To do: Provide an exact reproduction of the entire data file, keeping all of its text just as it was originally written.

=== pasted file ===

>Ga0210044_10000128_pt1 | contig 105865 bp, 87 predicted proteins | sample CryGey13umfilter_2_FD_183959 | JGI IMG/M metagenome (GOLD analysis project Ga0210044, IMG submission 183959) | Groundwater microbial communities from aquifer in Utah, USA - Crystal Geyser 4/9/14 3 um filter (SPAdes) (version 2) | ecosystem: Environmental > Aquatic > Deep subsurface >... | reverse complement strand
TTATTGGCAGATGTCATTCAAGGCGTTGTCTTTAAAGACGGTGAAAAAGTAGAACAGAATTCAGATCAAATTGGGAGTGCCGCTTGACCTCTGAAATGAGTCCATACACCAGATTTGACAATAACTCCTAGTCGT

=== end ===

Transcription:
>Ga0210044_10000128_pt1 | contig 105865 bp, 87 predicted proteins | sample CryGey13umfilter_2_FD_183959 | JGI IMG/M metagenome (GOLD analysis project Ga0210044, IMG submission 183959) | Groundwater microbial communities from aquifer in Utah, USA - Crystal Geyser 4/9/14 3 um filter (SPAdes) (version 2) | ecosystem: Environmental > Aquatic > Deep subsurface >... | reverse complement strand
TTATTGGCAGATGTCATTCAAGGCGTTGTCTTTAAAGACGGTGAAAAAGTAGAACAGAATTCAGATCAAATTGGGAGTGCCGCTTGACCTCTGAAATGAGTCCATACACCAGATTTGACAATAACTCCTAGTCGT